Lack of 135 to 165 MHz RX on 6500

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  • Updated 6 years ago
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I am guessing that the 6700 uses passband filtering and harmonic subsampling to receive 135 to 165 MHz. Why doesn't the 6500 use the same technique? Lack of room for filters? No room in FPGA? Product feature differentiation?

Also is the 135 to 165 MHz RX available on both SCUs of the 6700? Which ant ports can you use?
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Tim K8XS

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Posted 6 years ago

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Greg - K5GJ, Elmer

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Official Response

Your post actually has most of the answers in it:

1. The FLEX-6700 and FLEX-6700R are the only radios in the FLEX-6000 family that support the 135MHz to 165MHz band for receive/low level transmit.

2. On the FLEX-6700, we accomplish the VHF band by using a combination of:
a. Sampling above the critical Nyquist frequency.
b. A much larger and faster Field Programmable Gate Array for processing
c. A faster System Processor for processing
d. Dual Stage Pre-amps to make up for the loss associated with this sampling technique.
e. A complex anti-aliasing/bandpass filter to block FM Broadcast signals from overload but allow the VHF signals to pass. Note that on the FLEX-6500, a 70MHz anti-aliasing filter is inline always so no VHF signals will ever make it to the SCU A/D converters..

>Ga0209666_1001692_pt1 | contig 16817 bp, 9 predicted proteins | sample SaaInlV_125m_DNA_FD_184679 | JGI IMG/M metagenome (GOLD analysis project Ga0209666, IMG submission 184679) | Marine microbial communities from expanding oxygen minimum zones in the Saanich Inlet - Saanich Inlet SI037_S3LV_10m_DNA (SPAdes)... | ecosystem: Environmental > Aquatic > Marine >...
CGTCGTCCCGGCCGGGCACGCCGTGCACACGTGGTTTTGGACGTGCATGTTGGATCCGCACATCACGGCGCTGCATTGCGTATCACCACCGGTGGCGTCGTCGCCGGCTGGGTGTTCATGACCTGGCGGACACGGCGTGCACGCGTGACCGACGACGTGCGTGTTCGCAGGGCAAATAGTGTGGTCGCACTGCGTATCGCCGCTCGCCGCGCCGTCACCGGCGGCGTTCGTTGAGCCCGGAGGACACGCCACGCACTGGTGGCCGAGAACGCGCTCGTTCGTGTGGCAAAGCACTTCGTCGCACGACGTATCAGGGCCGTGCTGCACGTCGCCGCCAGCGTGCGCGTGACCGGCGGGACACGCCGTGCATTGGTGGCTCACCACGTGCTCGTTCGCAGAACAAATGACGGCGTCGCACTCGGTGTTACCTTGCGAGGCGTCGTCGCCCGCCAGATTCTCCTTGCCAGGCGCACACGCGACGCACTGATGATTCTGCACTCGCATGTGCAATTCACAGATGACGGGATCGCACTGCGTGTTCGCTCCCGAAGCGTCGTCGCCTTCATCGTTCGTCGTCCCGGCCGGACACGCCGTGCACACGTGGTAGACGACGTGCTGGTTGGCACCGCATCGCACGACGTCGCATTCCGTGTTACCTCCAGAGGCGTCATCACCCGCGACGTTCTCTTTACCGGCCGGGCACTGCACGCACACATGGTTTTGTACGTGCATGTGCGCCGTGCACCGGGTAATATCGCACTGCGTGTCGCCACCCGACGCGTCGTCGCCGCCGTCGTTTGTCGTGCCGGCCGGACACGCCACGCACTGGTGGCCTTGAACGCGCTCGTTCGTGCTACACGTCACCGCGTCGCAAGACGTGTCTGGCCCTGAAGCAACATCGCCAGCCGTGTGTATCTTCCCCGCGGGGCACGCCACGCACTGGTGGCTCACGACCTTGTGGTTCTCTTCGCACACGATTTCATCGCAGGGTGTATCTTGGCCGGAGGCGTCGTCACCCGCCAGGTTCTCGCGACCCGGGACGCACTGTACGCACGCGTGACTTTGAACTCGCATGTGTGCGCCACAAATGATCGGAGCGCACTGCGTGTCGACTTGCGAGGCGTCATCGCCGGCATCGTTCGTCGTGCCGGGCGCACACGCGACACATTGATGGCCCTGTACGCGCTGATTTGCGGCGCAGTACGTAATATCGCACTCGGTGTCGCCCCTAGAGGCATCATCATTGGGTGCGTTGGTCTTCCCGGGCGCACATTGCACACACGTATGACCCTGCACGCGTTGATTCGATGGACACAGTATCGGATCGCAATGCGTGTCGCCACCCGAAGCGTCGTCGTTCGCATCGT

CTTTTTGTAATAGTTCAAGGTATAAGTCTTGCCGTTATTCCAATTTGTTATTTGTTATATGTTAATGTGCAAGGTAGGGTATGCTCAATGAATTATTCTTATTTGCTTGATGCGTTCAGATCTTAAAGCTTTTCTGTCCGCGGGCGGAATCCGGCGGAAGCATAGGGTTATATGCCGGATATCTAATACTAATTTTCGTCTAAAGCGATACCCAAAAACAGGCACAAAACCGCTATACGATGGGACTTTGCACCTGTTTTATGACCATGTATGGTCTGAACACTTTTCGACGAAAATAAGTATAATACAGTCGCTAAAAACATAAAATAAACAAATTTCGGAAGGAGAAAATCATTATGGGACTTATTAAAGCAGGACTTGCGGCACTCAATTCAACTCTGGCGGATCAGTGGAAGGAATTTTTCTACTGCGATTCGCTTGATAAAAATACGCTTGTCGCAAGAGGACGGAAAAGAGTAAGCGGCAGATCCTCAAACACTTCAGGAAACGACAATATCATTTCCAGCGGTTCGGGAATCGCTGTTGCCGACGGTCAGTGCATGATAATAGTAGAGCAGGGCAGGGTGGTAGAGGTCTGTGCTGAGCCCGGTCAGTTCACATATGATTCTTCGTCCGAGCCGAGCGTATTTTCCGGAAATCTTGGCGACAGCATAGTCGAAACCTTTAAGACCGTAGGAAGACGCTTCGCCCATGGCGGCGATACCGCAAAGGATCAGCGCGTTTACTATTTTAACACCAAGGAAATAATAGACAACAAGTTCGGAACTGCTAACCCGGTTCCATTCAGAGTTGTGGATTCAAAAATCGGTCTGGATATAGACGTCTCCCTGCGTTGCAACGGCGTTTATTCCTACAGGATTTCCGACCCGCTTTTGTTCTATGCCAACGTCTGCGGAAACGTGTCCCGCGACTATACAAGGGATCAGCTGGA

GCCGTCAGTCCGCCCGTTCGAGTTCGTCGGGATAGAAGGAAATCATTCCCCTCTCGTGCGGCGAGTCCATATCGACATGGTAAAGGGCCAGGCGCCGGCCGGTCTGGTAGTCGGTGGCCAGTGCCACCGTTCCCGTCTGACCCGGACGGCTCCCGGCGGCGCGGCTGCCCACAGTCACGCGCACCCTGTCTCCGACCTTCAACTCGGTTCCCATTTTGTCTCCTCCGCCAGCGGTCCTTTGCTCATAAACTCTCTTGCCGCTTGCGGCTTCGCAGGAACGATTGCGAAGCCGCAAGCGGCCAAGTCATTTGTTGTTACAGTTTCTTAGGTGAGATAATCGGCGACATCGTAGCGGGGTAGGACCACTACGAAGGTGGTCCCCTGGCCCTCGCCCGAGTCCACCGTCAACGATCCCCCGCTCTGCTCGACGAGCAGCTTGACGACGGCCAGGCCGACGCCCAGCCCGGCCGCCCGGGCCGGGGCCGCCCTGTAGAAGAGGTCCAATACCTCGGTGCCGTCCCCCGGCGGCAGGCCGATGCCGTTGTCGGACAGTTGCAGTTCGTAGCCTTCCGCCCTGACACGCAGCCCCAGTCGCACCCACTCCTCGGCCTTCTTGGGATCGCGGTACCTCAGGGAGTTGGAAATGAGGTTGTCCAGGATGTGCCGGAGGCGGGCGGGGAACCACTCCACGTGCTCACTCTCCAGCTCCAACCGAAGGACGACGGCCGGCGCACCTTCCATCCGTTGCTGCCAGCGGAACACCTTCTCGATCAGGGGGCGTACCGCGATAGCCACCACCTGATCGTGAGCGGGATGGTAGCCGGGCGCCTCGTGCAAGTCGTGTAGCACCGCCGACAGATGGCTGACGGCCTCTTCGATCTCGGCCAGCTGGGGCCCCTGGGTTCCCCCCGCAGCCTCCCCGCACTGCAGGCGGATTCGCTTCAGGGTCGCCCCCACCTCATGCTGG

3. Yes both SCUs on the FLEX-6700 have the capability to receive VHF. Also, the Direct UpConverting (DUC) exciter is configured and filtered to allow for low level VHF transmission of up to +5dBm output power in the 144-148MHz range.

4. Lastly, YES, there is distinct product differentiation between the FLEX-6700 and FLEX-6500 products. The FLEX-6700 was designed as a "NO HOLES BARRED" Best in Class transceiver where we spared no expense to get the top performance. The FLEX-6500 provides much of the same world class performance with a slimmed down feature set to address a specific market point. Because of the additional costs involved, VHF was not included in the FLEX-6500.

I hope this information clears up any confusion.

Greg - K5GJ